Academic journal article Ethics & International Affairs

Democracy in a Pluralist Global Order: Corporate Power and Stakeholder Representation

Academic journal article Ethics & International Affairs

Democracy in a Pluralist Global Order: Corporate Power and Stakeholder Representation

Article excerpt

The primary task undertaken by the liberal-democratic project throughout its modern history has been that of legitimately constituting and controlling the public powers wielded by sovereign states. As such, the principal institutions of modern representative democratic systems--constitutional structures and electoral processes--have consistently been developed with state power as the target for democratic control. However, contemporary democrats concerned with the project of building democratic institutions on a global scale now confront a new and important set of questions about how far we should expect any global democratic mechanisms to resemble the familiar democratic institutions employed within states.

Whereas representative democratic mechanisms have generally been built around preexisting institutional structures of sovereign states (through processes of state democratization), the global political domain infamously lacks any firmly constitutionalized or sovereign structures that could constitute an analogous institutional backbone within a democratic global order; instead, global public power can best be characterized as "pluralist" in structure. (1) A number of prominent commentators have recently argued that this structural difference between state-based and global forms of political power has significant implications for the prospects of global democracy. Most notably, Thomas Nagel has argued that we should not expect a project of global democratization to succeed in the absence of a global framework of sovereign power, since institutions of democratic control need preexisting sovereign structures to "go to work on." (2) If global democratization is to succeed at all, Nagel argues, it must proceed along a trajectory beginning with the construction of sovereign institutions and culminating in the establishment of representative institutions to control them. (3)

The broad goal of this article is to challenge this influential view of the preconditions for global democratization and to explore some possible institutional means for establishing representative democratic institutions at the global level within the present pluralist structure of global power. In so doing, we will consider two questions: (1) How might it be possible to build representative democratic institutions in global politics in the absence of sovereign global structures of public power? and (2) How will representative democratic institutions at the global level need to differ from those within sovereign states if they are to be capable of overseeing and controlling the plural institutional forms of global public power?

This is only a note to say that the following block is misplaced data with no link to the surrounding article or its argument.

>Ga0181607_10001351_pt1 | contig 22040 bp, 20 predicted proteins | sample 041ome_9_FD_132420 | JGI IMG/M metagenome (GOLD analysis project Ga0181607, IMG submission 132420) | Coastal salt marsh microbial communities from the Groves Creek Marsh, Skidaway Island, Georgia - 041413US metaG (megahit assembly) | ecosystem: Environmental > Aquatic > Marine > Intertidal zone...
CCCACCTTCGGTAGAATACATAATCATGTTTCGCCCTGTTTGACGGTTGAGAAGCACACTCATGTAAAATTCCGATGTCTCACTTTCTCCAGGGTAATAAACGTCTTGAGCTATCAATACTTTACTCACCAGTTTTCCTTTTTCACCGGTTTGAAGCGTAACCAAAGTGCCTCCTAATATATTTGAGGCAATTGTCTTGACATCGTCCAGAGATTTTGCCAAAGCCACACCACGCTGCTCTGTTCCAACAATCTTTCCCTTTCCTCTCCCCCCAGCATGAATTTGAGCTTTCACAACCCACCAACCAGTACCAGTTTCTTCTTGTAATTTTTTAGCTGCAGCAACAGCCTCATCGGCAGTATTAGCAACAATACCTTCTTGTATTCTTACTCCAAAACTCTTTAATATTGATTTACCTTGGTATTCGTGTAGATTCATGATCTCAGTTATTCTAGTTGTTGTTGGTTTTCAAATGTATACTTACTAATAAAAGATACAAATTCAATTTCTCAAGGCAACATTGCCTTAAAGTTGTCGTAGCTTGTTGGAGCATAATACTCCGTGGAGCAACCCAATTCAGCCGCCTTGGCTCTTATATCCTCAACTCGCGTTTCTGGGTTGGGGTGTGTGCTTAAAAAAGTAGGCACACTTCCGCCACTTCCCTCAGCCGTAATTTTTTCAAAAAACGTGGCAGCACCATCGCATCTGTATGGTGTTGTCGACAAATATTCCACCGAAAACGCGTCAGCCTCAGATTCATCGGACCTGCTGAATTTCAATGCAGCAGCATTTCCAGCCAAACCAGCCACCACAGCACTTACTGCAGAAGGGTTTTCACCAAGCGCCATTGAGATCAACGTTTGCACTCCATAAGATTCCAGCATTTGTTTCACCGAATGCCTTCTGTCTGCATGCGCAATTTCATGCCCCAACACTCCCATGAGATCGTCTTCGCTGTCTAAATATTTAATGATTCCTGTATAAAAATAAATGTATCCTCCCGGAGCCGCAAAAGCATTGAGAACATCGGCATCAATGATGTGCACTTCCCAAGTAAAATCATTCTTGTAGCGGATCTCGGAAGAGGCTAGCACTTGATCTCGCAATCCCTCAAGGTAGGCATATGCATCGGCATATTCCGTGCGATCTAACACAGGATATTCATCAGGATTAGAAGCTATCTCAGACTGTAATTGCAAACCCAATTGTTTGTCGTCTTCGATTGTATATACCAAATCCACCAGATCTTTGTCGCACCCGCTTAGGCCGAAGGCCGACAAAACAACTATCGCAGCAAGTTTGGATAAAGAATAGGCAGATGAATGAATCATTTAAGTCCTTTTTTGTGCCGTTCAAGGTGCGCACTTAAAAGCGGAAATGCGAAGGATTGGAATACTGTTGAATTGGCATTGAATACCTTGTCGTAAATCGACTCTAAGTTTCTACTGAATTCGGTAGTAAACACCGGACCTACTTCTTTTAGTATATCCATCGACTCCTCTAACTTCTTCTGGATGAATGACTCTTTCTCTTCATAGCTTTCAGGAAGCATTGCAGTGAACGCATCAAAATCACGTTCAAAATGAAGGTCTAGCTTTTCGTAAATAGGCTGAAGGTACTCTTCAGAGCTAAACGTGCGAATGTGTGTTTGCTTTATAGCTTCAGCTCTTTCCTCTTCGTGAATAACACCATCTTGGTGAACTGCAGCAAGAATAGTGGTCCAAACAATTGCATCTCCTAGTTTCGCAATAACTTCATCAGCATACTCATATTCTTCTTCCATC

In order to gain firmer traction on these questions, we focus our analysis on the prospects for democratic control of corporate power, as constituted and exercised in one particular institutional context: sectoral supply chain systems of production and trade. For illustrative purposes, our analysis draws extensively on case studies of the global garment and coffee industries. We draw in particular on evidence collected during ten months of multisited field research, beginning in coffee-and garment-producing communities in Nicaragua, and following transnational supply chains through to consumption sites in the United States and Europe. (4) Because global production systems in these industries connect some of the world's poorest workers in the global South with affluent and powerful consumer markets and corporate entities in the global North, the exercise of corporate power in these cases generally has significant implications for the basic livelihoods and freedoms of the marginalized workers and producers involved. For these reasons, analysis of prospective institutional avenues for democratizing this corporate power is instructive in thinking through the broader institutional challenges for democrats posed by the current global structure. (5)

The article argues that democratization can indeed proceed at a global level in the absence of sovereign structures of public power. …

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